I had a conversation the other day with David Penglase, a fantastic speaker, writer and entrepreneur based in Sydney. He introduced the phrase Intentionomics to describe how our intent drives all results in life interactions. Our customers, colleagues, (certainly our children) and pretty much everyone we interact with have keen detectors of our intent. If, as a salesperson, your primary intent in prospect interaction is to maximize a contract value instead of honestly solving a client puzzle, they’ll recognize it. Even if that recognition isn’t immediate, your later actions by either conscientiously adding superlative value, or not, will come back in spades. This is the karma effect, the what-goes-around effect.
The travel policy at NetApp is Do the Right Thing. Officially it’s “We are a frugal company. But don’t show up dog-tired to save a few bucks. Use your common sense.” And by providing the latitude for employees to exercise their own discretion, they also self-select for continued employment there. Because, of course, they are working within a social contract, not a policy one. I had an interview with John Grant, CEO of Data#3 who believes strongly in offering people the autonomy and freedom to take strategic risks for the sake of furthering innovative design and results, all within their signature process they call PDO2. Or consider Disney, at which cast members have the authority and discretion to solve any customer dilemma on the spot as they choose – they can comp a penthouse suite if they choose. Later their peers and colleagues provide the social feedback mechanisms to allow cast members to understand the extent of reasonable customer remedies, but there are no punitive measures.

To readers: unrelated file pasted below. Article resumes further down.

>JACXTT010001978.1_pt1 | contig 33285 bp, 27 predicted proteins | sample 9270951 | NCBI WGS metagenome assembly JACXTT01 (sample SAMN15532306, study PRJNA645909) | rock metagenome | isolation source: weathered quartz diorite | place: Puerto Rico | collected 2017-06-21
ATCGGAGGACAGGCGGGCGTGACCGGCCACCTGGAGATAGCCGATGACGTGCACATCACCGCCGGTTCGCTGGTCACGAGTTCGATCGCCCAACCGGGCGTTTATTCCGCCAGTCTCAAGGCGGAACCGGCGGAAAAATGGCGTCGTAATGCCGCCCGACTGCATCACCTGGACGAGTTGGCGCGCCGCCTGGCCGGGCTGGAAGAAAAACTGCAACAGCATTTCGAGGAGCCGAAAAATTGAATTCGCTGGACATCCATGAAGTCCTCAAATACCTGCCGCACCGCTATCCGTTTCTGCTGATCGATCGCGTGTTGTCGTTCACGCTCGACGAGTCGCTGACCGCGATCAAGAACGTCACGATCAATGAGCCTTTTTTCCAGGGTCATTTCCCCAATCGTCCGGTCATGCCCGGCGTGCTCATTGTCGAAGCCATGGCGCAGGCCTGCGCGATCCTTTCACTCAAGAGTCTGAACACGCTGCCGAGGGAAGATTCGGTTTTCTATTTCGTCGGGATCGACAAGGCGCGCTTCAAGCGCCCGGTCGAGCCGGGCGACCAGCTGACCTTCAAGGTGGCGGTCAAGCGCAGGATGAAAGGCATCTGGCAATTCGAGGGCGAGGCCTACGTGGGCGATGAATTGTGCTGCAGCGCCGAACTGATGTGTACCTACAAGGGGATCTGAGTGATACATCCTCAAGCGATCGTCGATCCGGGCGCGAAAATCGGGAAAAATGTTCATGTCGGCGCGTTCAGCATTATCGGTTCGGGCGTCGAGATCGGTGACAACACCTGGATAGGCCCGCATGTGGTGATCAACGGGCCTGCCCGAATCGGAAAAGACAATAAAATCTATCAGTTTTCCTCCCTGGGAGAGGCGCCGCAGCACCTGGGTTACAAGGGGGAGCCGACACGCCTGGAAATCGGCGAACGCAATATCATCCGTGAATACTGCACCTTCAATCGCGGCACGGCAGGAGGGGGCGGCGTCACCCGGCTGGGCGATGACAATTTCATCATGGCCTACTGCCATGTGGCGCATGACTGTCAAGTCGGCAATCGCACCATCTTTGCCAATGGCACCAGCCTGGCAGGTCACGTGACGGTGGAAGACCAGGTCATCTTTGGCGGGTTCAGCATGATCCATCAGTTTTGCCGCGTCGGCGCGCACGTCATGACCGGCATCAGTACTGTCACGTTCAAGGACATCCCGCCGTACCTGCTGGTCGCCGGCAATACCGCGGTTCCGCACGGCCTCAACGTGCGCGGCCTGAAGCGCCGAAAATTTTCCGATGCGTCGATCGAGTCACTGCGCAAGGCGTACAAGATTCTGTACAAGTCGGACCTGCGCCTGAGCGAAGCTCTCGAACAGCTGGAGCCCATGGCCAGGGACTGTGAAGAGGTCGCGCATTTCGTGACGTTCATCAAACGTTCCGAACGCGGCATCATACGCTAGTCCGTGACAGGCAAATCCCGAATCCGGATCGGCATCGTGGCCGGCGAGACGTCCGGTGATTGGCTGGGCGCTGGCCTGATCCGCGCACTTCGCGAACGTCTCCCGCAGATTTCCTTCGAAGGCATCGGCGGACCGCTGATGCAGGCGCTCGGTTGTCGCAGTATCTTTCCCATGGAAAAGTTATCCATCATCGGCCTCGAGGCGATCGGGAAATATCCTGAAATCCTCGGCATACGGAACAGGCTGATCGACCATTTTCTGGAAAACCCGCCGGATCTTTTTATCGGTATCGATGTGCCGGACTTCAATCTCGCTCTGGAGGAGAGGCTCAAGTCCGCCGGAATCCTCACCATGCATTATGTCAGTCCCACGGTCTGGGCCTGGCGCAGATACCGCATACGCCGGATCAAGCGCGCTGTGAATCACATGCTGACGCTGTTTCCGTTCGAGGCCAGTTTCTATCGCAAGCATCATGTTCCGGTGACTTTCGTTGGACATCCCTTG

These are the characteristics of the EchoLeader, who value initiative over compliance, while expecting people behave with an aligned moral compass. EchoLeaders emphasize what they can give to the world and bring forth a point of view, a perspective and intent of construction – a will to build stronger communities of collaboration around a resolved vision. An EchoLeader has the ability to galvanize teams and create results because their purpose is beyond personal success. The purpose becomes pursuit of significance for the vision we serve.
Have another read of The Giving Tree – you’ll be reminded of gratitude and the power of giving.